Security researchers at WithSecure, formerly F-Secure Business, discovered that it is possible to partially or fully decrypt the content of encrypted messages sent through Microsoft Office 365 due to the use of a weak block encryption mode.
Organizations use Office 365 message encryption to send or receive email, both externally and internally, to ensure content confidentiality from destination to source.
However, the function encrypts the data using Electronic Code Book (ECB) mode, which allows the plain text message to be deduced under certain conditions.
ECB mode problem
The main problem with ECB is that repetitive areas in the plain text data have the same encrypted result when the same key is used, thus creating a pattern.
The problem came to the fore after the massive Adobe data breach in 2013, when tens of millions of passwords were leaked and researchers discovered that the company used ECB mode to encrypt data, making it possible to obtain passwords from plain text. .
This weakness was highlighted again in 2020 when the widely used teleconferencing app Zoom was found to be using the same 128-bit key to encrypt all audio and video using the AES algorithm with ECB mode.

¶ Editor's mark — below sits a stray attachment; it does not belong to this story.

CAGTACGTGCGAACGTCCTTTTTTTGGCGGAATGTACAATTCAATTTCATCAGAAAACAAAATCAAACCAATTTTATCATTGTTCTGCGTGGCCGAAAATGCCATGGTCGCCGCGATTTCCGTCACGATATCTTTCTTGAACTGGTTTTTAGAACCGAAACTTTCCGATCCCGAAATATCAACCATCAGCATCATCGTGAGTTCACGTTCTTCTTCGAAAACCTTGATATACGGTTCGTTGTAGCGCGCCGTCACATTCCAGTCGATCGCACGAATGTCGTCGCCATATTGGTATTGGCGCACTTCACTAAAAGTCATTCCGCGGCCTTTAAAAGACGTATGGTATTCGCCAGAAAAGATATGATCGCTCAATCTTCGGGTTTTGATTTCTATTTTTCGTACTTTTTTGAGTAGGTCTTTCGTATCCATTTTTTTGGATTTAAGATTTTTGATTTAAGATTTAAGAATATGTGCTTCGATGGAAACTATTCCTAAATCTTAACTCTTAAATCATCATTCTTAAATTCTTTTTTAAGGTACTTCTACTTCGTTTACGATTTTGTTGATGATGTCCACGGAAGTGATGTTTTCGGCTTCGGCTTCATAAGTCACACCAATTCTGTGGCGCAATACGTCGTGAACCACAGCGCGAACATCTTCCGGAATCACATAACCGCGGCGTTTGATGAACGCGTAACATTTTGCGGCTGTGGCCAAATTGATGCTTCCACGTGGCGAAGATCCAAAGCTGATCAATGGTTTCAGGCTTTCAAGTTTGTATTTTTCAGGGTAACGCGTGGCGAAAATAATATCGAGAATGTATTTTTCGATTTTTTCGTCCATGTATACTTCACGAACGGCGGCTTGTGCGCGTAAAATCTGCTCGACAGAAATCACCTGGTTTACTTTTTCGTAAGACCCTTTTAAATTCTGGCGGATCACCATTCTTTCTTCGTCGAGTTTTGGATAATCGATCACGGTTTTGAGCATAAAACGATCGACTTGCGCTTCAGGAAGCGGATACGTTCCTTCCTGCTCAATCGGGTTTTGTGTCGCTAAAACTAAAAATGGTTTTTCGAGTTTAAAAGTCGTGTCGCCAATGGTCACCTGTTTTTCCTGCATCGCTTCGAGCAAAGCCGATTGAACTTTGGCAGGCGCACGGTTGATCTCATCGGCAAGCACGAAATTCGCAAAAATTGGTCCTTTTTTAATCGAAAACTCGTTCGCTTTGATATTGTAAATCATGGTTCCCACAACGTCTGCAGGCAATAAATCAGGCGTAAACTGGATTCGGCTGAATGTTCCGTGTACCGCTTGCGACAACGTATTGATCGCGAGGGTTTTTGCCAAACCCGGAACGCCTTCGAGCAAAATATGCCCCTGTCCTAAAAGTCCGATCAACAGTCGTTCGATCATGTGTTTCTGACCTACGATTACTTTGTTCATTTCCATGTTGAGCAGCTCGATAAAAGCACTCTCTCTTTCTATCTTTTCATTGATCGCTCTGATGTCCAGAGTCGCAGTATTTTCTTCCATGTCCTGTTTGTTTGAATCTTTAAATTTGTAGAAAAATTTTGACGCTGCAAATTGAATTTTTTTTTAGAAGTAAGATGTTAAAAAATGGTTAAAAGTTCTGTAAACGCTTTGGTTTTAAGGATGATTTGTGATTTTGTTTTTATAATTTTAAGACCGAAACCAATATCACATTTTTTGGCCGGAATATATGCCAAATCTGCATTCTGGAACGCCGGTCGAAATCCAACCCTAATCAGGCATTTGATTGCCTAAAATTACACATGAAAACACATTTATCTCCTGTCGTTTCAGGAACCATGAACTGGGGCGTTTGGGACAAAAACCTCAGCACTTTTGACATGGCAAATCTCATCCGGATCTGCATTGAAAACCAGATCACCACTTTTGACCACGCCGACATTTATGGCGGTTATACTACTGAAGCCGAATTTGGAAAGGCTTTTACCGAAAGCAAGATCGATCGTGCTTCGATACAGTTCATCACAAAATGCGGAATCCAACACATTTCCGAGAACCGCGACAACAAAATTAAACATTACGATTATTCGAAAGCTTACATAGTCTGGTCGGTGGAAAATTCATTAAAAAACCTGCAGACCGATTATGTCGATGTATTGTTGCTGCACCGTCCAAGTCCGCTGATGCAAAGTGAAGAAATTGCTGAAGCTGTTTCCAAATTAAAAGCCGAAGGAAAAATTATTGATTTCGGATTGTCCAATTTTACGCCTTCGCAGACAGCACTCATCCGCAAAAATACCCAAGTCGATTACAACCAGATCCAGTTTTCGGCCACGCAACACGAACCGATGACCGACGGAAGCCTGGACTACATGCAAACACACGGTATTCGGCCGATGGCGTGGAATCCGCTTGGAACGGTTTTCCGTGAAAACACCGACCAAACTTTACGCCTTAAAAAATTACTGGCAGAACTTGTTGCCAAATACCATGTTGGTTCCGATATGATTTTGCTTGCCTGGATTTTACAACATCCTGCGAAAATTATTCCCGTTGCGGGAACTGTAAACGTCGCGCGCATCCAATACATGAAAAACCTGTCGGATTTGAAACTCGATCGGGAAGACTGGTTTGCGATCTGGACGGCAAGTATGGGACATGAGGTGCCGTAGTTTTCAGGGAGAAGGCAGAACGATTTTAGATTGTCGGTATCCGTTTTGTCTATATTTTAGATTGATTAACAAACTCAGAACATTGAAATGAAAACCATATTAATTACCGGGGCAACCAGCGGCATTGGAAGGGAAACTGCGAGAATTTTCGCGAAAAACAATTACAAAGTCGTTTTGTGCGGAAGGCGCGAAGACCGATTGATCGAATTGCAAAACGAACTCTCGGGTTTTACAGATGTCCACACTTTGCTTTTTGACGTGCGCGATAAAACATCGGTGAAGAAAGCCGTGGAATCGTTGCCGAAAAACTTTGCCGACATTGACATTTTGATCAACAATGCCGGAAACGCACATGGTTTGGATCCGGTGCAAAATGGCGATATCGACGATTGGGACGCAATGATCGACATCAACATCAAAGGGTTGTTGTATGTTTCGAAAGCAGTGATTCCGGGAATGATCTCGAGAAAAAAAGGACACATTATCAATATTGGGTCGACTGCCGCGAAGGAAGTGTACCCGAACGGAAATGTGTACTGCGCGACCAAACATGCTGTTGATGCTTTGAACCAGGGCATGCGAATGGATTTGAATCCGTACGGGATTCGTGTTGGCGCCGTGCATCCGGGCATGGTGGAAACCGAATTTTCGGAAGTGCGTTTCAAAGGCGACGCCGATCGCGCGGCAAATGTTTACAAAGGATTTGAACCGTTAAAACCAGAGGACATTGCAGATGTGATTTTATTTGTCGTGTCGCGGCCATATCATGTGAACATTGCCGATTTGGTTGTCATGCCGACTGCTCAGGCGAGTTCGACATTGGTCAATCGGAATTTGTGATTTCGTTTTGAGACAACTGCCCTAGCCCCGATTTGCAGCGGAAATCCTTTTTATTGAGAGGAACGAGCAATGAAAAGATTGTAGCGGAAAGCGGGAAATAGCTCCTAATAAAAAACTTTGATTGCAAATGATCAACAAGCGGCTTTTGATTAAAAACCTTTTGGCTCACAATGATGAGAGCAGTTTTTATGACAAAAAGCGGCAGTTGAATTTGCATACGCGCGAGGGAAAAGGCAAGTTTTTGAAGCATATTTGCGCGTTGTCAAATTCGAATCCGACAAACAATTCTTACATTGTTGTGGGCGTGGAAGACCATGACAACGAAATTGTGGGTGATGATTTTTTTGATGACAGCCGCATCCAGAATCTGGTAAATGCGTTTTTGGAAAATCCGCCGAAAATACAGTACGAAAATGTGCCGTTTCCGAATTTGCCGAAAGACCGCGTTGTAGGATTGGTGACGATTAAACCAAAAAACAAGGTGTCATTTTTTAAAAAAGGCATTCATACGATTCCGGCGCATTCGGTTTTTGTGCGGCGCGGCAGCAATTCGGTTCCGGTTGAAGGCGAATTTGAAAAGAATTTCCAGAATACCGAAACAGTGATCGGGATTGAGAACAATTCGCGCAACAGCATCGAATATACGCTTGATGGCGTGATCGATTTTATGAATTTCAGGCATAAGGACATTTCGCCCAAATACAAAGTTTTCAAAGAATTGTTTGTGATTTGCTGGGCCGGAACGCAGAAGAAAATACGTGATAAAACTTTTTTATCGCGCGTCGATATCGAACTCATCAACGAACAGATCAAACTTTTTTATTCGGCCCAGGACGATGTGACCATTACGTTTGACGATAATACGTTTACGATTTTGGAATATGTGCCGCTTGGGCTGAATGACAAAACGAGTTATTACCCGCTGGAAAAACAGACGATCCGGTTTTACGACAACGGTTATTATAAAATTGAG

WithSecure’s Harry Sintonen points out that with Office 365 Message Encryption the content of encrypted messages cannot be decrypted directly, but structural information about those messages can be captured.
An attacker who is able to collect multiple encrypted messages can look for patterns that can cause parts of the message to gradually become readable without the need for an encryption key.
The researcher explains that a large database of messages makes it possible to infer all content or just parts of it by looking at the relative locations of the repeated sections.
To demonstrate that this can be achieved, Sintonen revealed the content of an image protected by Office 365 Message Encryption.
still no solution
Threat actors can analyze stolen encrypted messages offline, as organizations have no way to prevent this for messages that have already been sent. Sintonen notes that using the rights management feature does not alleviate the problem.
The researcher reported this finding to Microsoft in January 2022. The tech giant acknowledged the problem and paid a bug bounty, but did not publish a fix.
After repeated follow-up questions about the status of the vulnerability, Microsoft told WithSecure that “the issue does not meet the security service requirements, nor is it considered a breach,” and therefore there will be no patch for it.
BleepingComputer has also contacted Microsoft about this and a company spokesperson said that “the rights management feature is intended as a tool to prevent accidental misuse and is not a security barrier.”
The reason Microsoft still uses the ECB implementation is support for legacy applications. However, the company is working on adding an alternative encryption protocol to future versions of the product.
WithSecure recommends that until a more secure mode of operation is available, users and administrators should stop using or relying on the Office 365 Message Encryption feature.